FamilyLife Today® Podcast

Stepfamily Teens Straddling Different Homes: Ron Deal, Gayla Grace & Kara Powell

with Gayla Grace, Kara Powell, Ron Deal | August 28, 2023
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Identity, belonging: They're burning questions in any teen. How can you feed these in your teen, so their transitions between vastly different stepfamily homes mean they grow stronger, more resilient, and grounded in Jesus Christ? Author Kara Powell discusses the needs of teens in stepfamilies with Gayla Grace and Ron Deal.

There’s 50 different answers, at least, that we could glean from Scripture about who God says we are. But one that we think is really important for young people to know today is that Jesus makes them enough. In the midst of trying to satisfy all these expectations and feeling like they don’t cross that bar—the single word “enough”—that Jesus makes you enough. In fact, Jesus makes you more than enough. -- Kara Powell

  • Show Notes

  • About the Host

  • About the Guest

  • Dave and Ann Wilson

    Dave and Ann Wilson are hosts of FamilyLife Today®, FamilyLife’s nationally-syndicated radio program. Dave and Ann have been married for more than 38 years and have spent the last 33 teaching and mentoring couples and parents across the country. They have been featured speakers at FamilyLife’s Weekend to Remember® marriage getaway since 1993 and have also hosted their own marriage conferences across the country. Cofounders of Kensington Church—a national, multicampus church that hosts more than 14,000 visitors every weekend—the Wilsons are the creative force behind DVD teaching series Rock Your Marriage and The Survival Guide To Parenting, as well as authors of the recently released book Vertical Marriage (Zondervan, 2019). Dave is a graduate of the International School of Theology, where he received a Master of Divinity degree. A Ball State University Hall of Fame quarterback, Dave served the Detroit Lions as chaplain for 33 years. Ann attended the University of Kentucky. She has been active alongside Dave in ministry as a speaker, writer, small-group leader, and mentor to countless wives of professional athletes. The Wilsons live in the Detroit area. They have three grown sons, CJ, Austin, and Cody, three daughters-in-law, and a growing number of grandchildren.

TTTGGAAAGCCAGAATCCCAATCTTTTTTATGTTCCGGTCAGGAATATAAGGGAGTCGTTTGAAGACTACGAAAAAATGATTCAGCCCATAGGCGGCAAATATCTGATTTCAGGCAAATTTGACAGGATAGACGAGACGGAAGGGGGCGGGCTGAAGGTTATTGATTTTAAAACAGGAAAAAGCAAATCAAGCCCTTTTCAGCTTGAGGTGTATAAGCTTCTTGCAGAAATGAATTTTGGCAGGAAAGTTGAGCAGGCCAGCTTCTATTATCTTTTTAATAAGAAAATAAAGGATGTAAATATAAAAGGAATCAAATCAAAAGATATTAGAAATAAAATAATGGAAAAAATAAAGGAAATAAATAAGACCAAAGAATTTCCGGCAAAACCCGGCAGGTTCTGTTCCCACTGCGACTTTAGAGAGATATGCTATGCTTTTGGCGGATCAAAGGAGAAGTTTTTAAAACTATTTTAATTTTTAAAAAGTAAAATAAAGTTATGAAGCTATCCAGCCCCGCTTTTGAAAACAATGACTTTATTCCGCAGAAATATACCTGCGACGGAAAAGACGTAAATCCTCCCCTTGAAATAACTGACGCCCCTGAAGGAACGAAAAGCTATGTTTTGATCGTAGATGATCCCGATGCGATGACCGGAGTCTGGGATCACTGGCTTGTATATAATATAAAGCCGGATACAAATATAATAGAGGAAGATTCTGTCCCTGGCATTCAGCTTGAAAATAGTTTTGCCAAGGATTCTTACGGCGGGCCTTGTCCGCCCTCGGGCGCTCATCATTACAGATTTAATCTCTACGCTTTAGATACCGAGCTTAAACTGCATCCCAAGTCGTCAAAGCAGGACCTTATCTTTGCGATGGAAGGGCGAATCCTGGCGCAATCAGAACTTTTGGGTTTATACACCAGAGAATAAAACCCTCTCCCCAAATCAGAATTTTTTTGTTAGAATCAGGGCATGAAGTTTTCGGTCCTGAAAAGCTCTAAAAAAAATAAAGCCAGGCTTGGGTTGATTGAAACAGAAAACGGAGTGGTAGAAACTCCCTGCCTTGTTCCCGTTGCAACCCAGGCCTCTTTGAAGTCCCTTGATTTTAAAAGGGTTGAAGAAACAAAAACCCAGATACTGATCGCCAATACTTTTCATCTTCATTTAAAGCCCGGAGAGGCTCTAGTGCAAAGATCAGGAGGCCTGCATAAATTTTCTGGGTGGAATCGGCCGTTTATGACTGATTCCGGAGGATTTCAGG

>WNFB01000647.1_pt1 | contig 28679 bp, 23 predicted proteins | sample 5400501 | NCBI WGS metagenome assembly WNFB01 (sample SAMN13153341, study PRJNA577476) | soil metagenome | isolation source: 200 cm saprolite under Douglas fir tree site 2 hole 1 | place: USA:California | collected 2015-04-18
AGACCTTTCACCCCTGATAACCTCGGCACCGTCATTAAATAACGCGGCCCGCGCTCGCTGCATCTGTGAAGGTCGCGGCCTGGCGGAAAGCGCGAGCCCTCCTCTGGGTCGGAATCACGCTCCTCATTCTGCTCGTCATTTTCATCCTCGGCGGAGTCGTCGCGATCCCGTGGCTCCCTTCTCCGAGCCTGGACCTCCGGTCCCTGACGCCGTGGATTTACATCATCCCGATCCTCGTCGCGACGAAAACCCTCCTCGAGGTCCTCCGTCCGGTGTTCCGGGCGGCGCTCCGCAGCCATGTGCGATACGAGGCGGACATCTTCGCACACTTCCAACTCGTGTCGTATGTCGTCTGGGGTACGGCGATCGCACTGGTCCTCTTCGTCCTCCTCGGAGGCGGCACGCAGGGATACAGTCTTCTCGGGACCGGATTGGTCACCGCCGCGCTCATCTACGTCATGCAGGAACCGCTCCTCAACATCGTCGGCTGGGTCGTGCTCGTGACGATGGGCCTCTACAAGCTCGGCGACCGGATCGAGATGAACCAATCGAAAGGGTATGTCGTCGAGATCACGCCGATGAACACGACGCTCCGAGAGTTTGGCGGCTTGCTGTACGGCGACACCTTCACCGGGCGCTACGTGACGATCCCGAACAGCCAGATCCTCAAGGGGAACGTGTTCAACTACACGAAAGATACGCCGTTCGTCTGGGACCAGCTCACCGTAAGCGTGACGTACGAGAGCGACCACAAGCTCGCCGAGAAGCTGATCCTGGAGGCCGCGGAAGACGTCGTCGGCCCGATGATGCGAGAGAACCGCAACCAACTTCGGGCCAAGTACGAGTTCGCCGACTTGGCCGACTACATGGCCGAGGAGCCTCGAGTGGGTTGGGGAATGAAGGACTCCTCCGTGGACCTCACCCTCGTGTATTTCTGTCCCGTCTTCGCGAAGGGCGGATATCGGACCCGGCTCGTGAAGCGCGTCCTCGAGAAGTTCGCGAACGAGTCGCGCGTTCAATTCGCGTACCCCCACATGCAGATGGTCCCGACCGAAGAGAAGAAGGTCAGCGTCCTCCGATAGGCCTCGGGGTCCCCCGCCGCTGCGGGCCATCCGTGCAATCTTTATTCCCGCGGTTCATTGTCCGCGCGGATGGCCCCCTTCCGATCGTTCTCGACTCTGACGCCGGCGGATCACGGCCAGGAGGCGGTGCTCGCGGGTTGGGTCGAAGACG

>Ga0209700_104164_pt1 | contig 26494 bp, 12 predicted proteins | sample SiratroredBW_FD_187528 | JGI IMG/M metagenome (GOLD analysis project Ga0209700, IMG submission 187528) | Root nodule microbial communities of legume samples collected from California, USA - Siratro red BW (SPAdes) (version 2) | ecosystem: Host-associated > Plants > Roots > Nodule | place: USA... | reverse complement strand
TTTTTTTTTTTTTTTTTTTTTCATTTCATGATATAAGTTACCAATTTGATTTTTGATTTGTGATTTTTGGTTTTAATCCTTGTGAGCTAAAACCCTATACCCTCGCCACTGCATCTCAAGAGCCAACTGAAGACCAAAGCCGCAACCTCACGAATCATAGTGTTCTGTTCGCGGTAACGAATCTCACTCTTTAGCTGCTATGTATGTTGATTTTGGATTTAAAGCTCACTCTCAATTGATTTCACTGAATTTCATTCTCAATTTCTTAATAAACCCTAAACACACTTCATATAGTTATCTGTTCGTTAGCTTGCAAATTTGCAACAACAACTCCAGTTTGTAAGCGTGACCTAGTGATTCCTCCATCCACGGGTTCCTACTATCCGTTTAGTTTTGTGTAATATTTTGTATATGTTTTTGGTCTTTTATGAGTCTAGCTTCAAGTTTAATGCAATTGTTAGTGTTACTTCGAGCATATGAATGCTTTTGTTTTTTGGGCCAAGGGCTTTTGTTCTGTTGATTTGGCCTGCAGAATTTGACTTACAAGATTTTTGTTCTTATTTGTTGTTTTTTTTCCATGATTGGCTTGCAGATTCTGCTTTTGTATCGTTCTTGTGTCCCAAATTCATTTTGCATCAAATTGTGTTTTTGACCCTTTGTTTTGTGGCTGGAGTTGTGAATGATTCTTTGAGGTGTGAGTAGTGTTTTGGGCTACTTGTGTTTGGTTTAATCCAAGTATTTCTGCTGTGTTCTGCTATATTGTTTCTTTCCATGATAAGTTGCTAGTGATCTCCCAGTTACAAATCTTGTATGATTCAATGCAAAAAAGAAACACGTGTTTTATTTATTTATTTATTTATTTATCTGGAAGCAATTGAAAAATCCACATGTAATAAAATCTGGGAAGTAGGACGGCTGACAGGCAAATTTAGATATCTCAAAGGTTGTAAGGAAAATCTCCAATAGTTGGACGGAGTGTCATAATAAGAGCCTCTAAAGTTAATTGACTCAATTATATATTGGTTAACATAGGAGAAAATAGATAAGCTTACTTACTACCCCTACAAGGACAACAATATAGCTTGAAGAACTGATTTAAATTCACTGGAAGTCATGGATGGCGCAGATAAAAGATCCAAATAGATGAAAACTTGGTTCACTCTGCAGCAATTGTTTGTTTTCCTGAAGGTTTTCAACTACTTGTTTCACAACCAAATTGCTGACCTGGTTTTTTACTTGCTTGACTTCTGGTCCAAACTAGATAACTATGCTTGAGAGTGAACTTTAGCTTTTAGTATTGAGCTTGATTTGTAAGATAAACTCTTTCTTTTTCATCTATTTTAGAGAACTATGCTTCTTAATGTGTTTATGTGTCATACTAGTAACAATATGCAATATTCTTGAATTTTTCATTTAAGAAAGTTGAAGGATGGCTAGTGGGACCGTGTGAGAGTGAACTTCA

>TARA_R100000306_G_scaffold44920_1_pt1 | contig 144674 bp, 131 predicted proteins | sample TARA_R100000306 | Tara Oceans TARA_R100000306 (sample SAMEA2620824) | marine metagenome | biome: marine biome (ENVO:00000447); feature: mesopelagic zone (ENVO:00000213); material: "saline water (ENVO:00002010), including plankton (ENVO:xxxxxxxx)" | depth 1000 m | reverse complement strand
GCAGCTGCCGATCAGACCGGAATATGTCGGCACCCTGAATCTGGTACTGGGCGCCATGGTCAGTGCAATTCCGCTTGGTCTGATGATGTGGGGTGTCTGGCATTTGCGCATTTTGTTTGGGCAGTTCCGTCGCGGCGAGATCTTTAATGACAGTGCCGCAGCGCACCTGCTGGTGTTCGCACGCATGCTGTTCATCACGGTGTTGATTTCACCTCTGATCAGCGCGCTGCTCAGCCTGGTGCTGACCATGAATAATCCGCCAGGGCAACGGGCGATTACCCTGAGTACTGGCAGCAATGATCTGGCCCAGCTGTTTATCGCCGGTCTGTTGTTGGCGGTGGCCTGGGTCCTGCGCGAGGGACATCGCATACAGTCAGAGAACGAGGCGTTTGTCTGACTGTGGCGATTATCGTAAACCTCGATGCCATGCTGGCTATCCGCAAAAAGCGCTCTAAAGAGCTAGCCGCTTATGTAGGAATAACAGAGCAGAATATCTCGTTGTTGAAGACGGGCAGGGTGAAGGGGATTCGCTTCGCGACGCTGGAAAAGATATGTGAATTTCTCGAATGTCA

How can you feed strong identity—so transitions between stepfamily homes mean your teen grows stronger? Author Kara Powell gives real-life ideas.

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Stepfamily Teens Straddling Different Homes: Ron Deal, Gayla Grace & Kara Powell

With Gayla Grace, Kara Powell, Ro...more
August 28, 2023
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Kara: There’s 50 different answers, at least, that we could glean from Scripture about who God says we are. But one that we think is really important for young people to know today is that Jesus makes them enough. In the midst of trying to satisfy all these expectations and feeling like they don’t cross that bar—the single word “enough”—that Jesus makes you enough. In fact, Jesus makes you more than enough.

Shelby: Welcome to FamilyLife Today, where we want to help you pursue the relationships that matter most. I’m Shelby Abott. And your hosts are Dave and Ann Wilson. You can find us at or on the FamilyLife® app.

Ann: This is FamilyLife Today!

Dave: I am excited for our listeners to hear an interview that Ron Deal did on his FamilyLife Blended® podcast today. It’s going to be a great one.

Ann: Yes. As most of you know, Ron is the director of our blended family initiative. Before we get into the interview, we have something that’s pretty exciting.

Dave: The Summit on Stepfamily Ministry this year is virtual.

Ann: What is the Summit?

Dave: It’s an equipping time for leaders and churches, especially leaders with blended family situations. It’s really an equipping time for all kinds of leaders. We’ve been there; I’ve spoken at it. It isn’t always virtual. This time it’s virtual, which means you don’t have to be at a specific location. You can watch it from anywhere. It’s going to be a powerful time.

Today Ron sat down with Dr. Kara Powell. She’s at the Fuller Youth Institute at Fuller Theological Seminary. I heard her years ago at an Orange Conference, and she’s dynamic. Her book The Three Big Questions That Change Every Teenager is fabulous.

Ann: Today we’re going to listen to—this is episode #86. Ron sat down with Gayla Grace, who serves on the team as well, and they interviewed Dr. Powell about these three big questions teens are asking.

Dave: Do you know what those are?

Ann: No.

Dave: We’re going to find out.

[Recorded Message]

Ron: Gayla, have you ever preached a sermon your kids weren’t listening to?

Gayla: Oh, my goodness! [Laughter] And the older they got, the more that seemed to happen.